“I wonder if anyone has ever died from academia,” asks Gareth Dylan Smith, a senior lecturer in popular music at the Institute of Contemporary Music Performance in London, on his Dr Drums Blog.
“More to the point, I wonder if it will kill me.” The self-confessed wannabe rock star describes himself as working “in the foothills of academia”, comparing this experience to when he “used to smoke copious amounts of weed”.
“The high is enveloping and immersive, but it makes me very anti-social and makes everything else in the day seem boring, hilarious or impossible,” he explains. “And I can never find my keys.”
The “allure of academia”, he continues, is that it “so closely resembles a meritocracy” – leading to long hours and an ever-growing to-do list.
“While I worked towards my PhD, my wife never saw me, except when I was nervous and stressed and trying to work. And now that’s all the time. I’m less free now than I ever was…I’m editing books and starting up a journal. I’m writing and co-writing chapters and articles. I’m working on two more monographs,” he says.
“I’m focusing my tweets and my Facebook comments, and feeding back on students’ work at all hours of the night. I am teaching three days a week, and being dad on two of the others, and again I’m working in Michigan this summer for less money than it’ll cost me to travel.”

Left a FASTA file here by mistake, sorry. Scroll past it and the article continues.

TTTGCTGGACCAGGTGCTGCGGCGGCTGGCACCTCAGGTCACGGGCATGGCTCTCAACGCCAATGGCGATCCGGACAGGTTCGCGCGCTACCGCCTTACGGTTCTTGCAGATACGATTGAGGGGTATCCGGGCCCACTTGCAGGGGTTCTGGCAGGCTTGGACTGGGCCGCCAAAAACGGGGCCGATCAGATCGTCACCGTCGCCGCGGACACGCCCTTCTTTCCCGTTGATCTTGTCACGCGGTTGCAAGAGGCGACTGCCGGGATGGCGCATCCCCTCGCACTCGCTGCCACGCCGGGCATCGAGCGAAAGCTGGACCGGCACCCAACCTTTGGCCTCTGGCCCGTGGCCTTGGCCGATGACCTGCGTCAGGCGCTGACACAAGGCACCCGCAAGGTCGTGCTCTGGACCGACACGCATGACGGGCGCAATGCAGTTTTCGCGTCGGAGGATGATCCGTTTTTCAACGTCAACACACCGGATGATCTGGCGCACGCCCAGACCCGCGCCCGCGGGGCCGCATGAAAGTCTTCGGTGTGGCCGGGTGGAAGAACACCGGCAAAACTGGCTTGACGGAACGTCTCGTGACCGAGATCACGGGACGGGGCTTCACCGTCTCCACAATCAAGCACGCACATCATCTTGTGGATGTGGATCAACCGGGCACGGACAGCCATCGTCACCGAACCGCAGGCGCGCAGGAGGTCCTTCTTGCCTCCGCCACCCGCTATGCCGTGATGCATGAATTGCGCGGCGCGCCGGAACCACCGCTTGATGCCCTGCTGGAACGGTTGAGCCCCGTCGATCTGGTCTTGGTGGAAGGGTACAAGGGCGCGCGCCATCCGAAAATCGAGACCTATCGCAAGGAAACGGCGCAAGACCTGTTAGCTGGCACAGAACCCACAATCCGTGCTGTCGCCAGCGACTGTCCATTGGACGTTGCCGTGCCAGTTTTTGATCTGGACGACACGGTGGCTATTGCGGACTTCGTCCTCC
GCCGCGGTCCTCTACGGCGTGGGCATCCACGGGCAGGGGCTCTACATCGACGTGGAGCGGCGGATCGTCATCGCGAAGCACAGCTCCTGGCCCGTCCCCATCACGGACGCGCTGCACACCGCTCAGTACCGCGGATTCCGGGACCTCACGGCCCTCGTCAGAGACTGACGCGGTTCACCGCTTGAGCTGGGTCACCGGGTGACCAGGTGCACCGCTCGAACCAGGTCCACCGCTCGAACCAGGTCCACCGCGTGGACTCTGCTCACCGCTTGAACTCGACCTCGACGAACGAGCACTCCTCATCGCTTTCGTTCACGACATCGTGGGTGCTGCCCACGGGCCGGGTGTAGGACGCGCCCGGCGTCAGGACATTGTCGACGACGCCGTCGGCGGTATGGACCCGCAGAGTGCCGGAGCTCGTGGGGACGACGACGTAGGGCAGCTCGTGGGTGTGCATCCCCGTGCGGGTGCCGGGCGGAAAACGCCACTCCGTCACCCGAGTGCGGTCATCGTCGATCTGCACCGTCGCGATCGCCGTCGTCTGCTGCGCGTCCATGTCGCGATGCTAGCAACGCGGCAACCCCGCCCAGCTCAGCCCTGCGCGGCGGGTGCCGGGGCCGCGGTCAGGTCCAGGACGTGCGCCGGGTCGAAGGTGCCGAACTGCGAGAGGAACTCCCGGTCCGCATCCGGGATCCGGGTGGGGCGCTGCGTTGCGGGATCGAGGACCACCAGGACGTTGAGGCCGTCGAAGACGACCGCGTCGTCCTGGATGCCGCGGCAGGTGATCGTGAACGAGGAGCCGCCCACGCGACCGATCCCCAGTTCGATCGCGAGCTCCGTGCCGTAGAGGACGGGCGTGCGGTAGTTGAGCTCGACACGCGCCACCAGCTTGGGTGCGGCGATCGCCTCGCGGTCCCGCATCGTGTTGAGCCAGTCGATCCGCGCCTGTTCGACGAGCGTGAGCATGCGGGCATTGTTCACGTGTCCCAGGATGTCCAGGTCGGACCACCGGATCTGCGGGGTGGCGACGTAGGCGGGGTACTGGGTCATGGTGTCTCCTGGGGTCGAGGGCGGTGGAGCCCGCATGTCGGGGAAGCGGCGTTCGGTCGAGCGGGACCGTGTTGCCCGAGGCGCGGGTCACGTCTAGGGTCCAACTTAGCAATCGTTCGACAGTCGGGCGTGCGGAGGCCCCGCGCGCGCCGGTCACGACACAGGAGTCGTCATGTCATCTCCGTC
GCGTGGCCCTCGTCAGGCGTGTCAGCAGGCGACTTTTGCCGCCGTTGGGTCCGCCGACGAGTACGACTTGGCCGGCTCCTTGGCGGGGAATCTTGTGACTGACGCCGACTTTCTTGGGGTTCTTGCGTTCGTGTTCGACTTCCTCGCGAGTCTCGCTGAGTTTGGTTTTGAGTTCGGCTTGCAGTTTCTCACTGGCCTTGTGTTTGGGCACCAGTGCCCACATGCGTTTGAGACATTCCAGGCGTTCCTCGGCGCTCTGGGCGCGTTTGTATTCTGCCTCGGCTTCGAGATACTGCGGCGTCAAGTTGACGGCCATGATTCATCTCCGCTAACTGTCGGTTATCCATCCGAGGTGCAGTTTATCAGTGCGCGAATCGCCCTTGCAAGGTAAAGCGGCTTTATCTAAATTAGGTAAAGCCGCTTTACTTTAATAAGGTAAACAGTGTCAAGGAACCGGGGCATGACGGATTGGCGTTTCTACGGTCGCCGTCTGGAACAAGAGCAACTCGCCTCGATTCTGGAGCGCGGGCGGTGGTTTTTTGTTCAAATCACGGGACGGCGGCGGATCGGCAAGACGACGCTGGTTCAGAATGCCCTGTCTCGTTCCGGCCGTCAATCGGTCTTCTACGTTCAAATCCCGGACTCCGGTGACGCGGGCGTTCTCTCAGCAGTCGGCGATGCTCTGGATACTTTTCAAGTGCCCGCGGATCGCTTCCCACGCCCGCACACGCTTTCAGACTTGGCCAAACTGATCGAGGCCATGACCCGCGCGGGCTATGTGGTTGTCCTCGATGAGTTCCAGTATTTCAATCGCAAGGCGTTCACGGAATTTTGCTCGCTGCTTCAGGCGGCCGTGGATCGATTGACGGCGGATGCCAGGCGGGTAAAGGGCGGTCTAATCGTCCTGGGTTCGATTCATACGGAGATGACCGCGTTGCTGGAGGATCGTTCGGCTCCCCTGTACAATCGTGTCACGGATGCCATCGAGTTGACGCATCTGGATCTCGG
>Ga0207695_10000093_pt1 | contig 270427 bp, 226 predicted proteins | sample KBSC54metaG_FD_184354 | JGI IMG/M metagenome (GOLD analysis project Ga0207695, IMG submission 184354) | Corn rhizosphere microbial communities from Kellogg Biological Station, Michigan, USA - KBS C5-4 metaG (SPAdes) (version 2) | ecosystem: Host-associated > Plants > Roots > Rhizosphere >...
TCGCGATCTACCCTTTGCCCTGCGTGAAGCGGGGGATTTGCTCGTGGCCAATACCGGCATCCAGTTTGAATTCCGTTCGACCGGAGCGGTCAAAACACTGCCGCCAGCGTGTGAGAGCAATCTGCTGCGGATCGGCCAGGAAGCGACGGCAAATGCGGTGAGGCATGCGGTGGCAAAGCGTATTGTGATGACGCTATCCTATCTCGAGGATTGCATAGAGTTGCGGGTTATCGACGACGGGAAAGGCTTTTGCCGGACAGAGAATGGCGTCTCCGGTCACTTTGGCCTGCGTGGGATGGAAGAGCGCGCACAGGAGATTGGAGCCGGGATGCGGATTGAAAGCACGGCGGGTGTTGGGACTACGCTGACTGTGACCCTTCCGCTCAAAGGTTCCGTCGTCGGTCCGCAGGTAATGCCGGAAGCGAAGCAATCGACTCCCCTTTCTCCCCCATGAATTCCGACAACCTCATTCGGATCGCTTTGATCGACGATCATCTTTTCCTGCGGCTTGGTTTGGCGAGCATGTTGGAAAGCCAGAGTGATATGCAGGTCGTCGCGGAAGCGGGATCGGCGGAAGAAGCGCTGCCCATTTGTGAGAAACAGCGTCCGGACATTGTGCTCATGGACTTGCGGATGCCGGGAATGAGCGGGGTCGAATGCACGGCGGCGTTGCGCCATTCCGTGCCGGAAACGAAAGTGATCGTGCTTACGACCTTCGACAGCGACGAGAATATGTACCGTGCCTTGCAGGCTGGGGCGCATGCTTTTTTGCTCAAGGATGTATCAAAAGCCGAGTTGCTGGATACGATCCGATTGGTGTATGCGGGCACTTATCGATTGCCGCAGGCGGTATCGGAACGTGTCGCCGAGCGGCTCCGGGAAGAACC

Although a lot of people seem to like his work, it is never enough for them to hire him full-time, he says, adding that they tell him that “one day I’ll be huge (didn’t they say that about Van Gogh, Mozart and Bach? They all had to die first!)”.
So why do academics work so much? Philip Nel, university distinguished professor of English and director of the graduate programme in children’s literature at Kansas State University, asks this question in an essay on Inside Higher Ed. He proposes six answers.
“Part of it is habit,” is the first. “When we’re just starting out, we learn to say ‘yes’ to everything.” Second, is simple economics. “At my university we have no ‘cost of living’ raises. We have merit raises, but only when the state budget allow[s],” he writes, in keeping with Dr Smith’s perception of meritocracy.
Third is the fact that busyness is built into the structure of academia: “The more you do and the longer you’re in the profession, the more opportunities and obligations accrue,” Professor Nel writes, before moving on to number four: “Work that is ‘fun’ is often not perceived as real work. Academics may be busy, but, hey, we’re doing what we love, so we can’t really complain, right?” Wrong.
Technology is to blame, according to reason number five. “Email, accessing databases from your laptop, and skyping with collaborators in distant cities all help us be more productive,” he says. “But can you turn it off? If you do, you may miss an important conversation.”
Finally, the volume and nature of academic work “erases the boundary between work and not-work”, Professor Nel says. “Because we have too much to do and because much of what we do is genuinely interesting, work always spills into the rest of our lives. This is both boon and bane.”
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